Maple Leafs Roundtable: Marlies, Matthews vs. Laine and More

Oct 20, 2016; Saint Paul, MN, USA; Toronto Maple Leafs forward Auston Matthews (34) carries the puck during the third period against the Minnesota Wild at Xcel Energy Center. The Wild defeated the Maple Leafs 3-2. Mandatory Credit: Brace Hemmelgarn-USA TODAY Sports
Oct 20, 2016; Saint Paul, MN, USA; Toronto Maple Leafs forward Auston Matthews (34) carries the puck during the third period against the Minnesota Wild at Xcel Energy Center. The Wild defeated the Maple Leafs 3-2. Mandatory Credit: Brace Hemmelgarn-USA TODAY Sports /

After opening the season with a pair of victories, we discuss the Toronto Marlies, Matthews versus Laine, and more Toronto Maple Leafs related news.

With the Toronto Maple Leafs and Toronto Marlies regular seasons now in full swing, we thought we would take a look at a few questions surrounding the Marlies, Auston Matthews versus Patrik Laine, the Leafs’ power play, and more.

To help answer those questions, we brought in a few of our own writers from Tip of the Tower.

Sitting at the Table:

Chris Okrainetz (@chrisokrainetz)
Chris McKee (@mrmckee)
David Morassutti (@d_morassutti)
Jake Middleton (@jakemiddleton12)
Larry Faulkner
Vinnie Liu (@VinnieTheHawk)

The Toronto Marlies opened their season with a pair of 5-2 victories over the Utica Comets last weekend, what are your expectations for this season?

Larry Faulkner: Despite an encouraging start to the season with two home wins, how good this year’s version of the Marlies will be is difficult to determine.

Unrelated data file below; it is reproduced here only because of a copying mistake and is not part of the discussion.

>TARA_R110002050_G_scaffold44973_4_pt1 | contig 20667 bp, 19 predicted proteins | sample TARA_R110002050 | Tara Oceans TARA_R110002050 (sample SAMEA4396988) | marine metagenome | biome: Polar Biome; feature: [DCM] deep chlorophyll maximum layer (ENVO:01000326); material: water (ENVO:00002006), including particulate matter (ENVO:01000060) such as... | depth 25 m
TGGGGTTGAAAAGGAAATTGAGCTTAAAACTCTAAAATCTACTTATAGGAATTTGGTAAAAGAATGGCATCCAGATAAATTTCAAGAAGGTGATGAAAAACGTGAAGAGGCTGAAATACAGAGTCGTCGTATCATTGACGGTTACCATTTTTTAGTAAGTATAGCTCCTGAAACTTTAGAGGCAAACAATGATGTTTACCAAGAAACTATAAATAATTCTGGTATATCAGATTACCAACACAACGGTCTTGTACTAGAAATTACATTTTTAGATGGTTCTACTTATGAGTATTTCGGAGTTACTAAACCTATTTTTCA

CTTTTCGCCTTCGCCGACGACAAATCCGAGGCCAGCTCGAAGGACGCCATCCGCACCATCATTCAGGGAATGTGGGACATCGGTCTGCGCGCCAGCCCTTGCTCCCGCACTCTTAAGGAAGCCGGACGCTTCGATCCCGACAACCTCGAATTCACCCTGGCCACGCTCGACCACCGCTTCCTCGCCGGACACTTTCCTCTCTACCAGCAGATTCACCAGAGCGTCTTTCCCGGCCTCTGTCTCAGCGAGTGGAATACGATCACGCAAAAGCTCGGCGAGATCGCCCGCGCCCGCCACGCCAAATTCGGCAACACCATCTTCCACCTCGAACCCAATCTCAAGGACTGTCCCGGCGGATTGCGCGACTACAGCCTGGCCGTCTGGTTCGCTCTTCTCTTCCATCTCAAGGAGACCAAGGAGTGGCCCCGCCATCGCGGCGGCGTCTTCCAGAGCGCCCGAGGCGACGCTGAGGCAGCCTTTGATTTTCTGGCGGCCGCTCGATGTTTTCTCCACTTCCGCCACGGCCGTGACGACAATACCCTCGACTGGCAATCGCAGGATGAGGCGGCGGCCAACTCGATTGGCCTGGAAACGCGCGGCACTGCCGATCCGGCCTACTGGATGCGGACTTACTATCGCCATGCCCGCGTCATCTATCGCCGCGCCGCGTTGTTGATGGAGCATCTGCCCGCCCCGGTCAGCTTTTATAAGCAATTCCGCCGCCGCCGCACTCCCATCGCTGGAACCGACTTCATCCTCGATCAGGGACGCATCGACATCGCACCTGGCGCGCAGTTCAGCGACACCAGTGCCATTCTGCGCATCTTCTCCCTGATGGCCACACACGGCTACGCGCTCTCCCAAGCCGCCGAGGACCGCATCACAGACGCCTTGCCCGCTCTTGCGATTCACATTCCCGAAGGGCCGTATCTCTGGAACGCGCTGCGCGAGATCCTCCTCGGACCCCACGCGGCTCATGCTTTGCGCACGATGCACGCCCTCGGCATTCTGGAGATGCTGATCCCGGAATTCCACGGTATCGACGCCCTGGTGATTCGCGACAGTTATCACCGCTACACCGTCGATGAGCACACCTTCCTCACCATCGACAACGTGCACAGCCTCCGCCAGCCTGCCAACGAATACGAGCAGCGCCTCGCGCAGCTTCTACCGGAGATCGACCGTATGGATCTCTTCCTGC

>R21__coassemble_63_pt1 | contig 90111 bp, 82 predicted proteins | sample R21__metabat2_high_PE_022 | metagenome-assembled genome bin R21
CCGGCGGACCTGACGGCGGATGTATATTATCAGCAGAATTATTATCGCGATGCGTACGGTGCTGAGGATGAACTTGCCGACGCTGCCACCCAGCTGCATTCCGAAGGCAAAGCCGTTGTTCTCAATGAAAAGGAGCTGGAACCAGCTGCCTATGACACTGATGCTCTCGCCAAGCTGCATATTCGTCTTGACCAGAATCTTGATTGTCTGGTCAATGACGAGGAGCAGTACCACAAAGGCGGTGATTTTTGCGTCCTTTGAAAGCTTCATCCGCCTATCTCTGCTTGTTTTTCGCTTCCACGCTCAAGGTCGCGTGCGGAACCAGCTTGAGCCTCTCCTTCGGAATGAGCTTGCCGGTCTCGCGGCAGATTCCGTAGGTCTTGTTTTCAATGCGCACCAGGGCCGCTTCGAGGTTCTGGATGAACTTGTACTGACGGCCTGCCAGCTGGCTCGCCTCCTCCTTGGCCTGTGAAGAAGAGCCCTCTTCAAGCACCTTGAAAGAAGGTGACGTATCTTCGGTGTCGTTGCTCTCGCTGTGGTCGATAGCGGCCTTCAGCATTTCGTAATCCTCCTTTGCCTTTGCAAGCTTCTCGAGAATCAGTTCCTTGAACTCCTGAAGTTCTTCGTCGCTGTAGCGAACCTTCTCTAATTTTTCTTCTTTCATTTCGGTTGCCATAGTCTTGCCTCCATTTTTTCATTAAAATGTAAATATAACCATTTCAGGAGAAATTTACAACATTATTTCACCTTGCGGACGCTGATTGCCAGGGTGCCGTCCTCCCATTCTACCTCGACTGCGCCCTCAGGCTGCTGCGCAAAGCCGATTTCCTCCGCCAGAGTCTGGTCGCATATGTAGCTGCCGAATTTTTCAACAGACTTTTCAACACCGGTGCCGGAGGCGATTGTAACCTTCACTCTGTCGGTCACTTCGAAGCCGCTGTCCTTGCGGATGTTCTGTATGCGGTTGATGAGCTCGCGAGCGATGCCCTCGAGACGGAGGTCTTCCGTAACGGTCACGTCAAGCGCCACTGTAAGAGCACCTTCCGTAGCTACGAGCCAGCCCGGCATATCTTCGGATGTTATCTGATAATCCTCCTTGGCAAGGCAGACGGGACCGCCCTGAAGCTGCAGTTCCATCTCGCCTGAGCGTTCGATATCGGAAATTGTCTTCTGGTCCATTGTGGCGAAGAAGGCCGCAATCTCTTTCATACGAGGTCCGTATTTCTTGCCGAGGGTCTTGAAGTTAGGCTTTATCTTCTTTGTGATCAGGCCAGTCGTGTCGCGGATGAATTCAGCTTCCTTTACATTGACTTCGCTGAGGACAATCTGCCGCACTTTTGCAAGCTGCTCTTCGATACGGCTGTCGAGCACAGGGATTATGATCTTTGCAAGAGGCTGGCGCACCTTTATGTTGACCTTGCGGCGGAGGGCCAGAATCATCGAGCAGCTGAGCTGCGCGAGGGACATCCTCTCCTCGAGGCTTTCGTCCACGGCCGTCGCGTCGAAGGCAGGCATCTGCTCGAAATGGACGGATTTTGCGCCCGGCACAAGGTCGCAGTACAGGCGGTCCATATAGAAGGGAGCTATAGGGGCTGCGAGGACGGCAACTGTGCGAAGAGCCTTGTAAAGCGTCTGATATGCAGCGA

With so much flux of player personnel at the AHL level, it will take a larger sampling of games to see how the Marlies truly stack up against other teams in the circuit.

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Of the expectations we can reasonably form at this point, I think solid goaltending and team defence will play a much more important role for overall success this season.

While the offensive domination of last year’s squad will not likely re-occur, this tam is not without its goal scoring talent. If Sheldon Keefe can get them all signing from the same song sheet, a decent run into the playoffs should be in the cards.

Chris Okrainetz: I expect the Marlies to be competitive like they were last season and once again be in the mix for a Calder Cup Finals appearance. This team is different than last years, but their blend of speed and skill should be fun to watch as they continue to develop a number of prospects for the Maple Leafs.

I think this Marlies team might take a little while to fully develop, but once they do, watch out. There is more than enough firepower there to keep them in any game, and if the goaltending develops they could be a real threat.

David Morassutti: My expectations for the Marlies are for them to have a similar season as last year. They have the talent and experience to do it, the only question is whether they can replicate what they did last season because that team was very dominant. There is no reason why this team cannot make the playoffs and, if the goaltending can play better, make a trip to the Calder Cup Finals. It will be interesting to see if the offence can hold up and how this team plays without a lead, but from the first two games alone it should be promising.

Which Toronto Marlies player are you most excited to watch this season and why?

David Morassutti: I am interested to see how Andrew Nielsen plays this season because ever since the Leafs drafted him in the third round of the 2015 draft he has made a name for himself as the Leafs’ top defensive prospect.

I am interested to see how he plays against players in the AHL and whether he can continue to contribute offensively. I saw him play at the rookie tournament and was impressed with the way he carried the puck and his skating. He brings a lot of intrigue with as a potential top-four defenceman, especially considering his size (6-foot-3, 215 pounds), and Sheldon Keefe said after the rookie tournament that he likes the tools he brings.